thttpd (tiny/turbo/throttling HTTP server) is an open source software web server from ACME Laboratories, designed for simplicity, a small execution footprint and speed. thttpd is single-threaded and portable: it compiles cleanly on most Unix-like operating systems, including FreeBSD, SunOS 4, Solaris 2, BSD/OS, Linux, and OSF/1. It has an executable memory size of about 50 kB. While it can be used as a simplified replacement to more feature-rich servers, it is uniquely suited to service high volume requests for static data—for example as an image hosting server. The first "t" in thttpd stands for variously tiny, turbo, or throttling.
thttpd has a bandwidth throttling feature which is not present in other open source web server software such as Apache (although throttling is available as an add-on module for Apache). This feature enables the server administrator to limit the maximum bit rate at which certain types of files may be transferred. For example, the administrator may choose to restrict the transfer of JPEG image files to at most 20 kilobytes per second. This prevents the connection from becoming saturated so that the server will still be responsive under heavy load, with the tradeoff that file transfer speed is reduced. thttpd had a bug concerning the X-Forwarded-For header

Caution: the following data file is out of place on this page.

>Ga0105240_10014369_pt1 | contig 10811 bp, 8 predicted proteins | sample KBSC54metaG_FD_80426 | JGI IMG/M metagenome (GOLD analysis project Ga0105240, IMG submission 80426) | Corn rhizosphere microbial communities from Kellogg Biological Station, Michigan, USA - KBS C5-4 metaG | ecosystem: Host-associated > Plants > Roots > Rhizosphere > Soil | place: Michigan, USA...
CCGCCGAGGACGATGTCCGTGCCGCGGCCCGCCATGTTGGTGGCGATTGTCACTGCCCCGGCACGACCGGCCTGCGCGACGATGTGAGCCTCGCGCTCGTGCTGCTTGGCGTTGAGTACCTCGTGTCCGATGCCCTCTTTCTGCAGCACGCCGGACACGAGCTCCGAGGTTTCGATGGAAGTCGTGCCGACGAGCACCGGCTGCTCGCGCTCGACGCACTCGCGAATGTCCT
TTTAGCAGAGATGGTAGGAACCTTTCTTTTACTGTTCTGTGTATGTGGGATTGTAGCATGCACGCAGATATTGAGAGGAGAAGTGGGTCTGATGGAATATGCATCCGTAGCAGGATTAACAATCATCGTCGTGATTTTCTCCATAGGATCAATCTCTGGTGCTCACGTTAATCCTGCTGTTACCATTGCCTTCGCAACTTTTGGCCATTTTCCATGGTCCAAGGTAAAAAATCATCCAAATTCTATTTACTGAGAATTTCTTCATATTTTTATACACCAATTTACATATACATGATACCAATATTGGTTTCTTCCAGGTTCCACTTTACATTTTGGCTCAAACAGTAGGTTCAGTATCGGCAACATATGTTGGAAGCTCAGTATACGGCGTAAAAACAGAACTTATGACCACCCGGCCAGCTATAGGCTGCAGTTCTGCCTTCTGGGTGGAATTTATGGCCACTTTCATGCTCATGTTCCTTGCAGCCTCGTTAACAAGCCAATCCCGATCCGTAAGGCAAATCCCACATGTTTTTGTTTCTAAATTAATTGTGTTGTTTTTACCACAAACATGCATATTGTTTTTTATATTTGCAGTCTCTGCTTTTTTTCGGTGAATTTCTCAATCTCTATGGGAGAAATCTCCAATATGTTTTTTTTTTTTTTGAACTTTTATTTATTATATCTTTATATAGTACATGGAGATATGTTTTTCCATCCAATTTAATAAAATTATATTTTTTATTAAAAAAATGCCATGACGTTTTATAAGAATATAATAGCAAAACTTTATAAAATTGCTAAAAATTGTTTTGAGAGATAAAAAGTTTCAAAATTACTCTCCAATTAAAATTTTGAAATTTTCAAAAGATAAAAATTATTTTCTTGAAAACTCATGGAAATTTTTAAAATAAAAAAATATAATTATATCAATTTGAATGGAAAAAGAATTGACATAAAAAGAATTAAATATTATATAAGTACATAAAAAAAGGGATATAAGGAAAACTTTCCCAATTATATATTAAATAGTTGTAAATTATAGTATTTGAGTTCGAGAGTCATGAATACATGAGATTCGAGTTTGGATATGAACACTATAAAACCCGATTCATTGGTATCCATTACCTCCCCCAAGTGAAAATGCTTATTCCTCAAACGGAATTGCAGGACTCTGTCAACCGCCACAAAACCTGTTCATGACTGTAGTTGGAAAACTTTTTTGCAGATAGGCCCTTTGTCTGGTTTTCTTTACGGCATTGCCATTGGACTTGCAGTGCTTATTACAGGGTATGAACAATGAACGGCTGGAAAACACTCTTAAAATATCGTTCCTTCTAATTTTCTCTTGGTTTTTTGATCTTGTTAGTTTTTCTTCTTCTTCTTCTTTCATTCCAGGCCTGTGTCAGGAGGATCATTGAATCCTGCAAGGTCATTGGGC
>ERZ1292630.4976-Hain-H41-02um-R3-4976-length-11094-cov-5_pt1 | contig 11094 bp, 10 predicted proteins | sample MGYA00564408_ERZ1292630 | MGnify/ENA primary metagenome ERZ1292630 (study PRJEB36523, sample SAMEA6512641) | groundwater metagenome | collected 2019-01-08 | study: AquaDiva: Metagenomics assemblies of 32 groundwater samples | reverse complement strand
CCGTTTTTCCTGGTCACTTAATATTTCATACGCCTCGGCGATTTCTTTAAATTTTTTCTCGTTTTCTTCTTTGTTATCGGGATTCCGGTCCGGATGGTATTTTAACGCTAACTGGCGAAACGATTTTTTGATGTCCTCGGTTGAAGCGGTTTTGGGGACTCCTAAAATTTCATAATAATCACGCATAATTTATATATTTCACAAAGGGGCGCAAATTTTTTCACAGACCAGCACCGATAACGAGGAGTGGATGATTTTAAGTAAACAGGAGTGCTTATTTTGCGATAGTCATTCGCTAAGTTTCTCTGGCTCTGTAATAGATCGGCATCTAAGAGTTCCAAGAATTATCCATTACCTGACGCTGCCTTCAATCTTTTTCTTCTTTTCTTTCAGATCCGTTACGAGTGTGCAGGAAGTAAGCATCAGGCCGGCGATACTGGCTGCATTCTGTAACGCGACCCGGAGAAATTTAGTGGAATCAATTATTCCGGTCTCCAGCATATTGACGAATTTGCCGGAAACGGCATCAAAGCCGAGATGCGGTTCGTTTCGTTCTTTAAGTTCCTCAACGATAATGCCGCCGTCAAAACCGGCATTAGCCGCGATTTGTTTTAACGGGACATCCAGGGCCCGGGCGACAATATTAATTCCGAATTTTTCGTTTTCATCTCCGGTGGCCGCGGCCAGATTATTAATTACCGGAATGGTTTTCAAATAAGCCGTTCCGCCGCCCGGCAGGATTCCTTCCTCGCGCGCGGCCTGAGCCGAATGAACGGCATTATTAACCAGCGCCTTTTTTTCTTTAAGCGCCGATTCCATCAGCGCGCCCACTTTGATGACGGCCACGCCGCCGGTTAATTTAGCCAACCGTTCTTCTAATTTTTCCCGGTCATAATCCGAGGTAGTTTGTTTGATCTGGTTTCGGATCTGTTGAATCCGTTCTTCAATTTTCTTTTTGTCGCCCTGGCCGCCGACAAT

Sites using thttpd include demon.net, bluelight.com, mtv.com, The Drudge Report, garfield.com and others.
The original author considered the project "done" and stopped accepting patches around early 2004. When the Gentoo ebuild lost its maintainer and plans were made to remove it from the package tree, Anthony Basile forked the project under the name sthttpd. The current codebase consists of the original thttpd with the dozen Gentoo patches, plus a rewrite of the build system.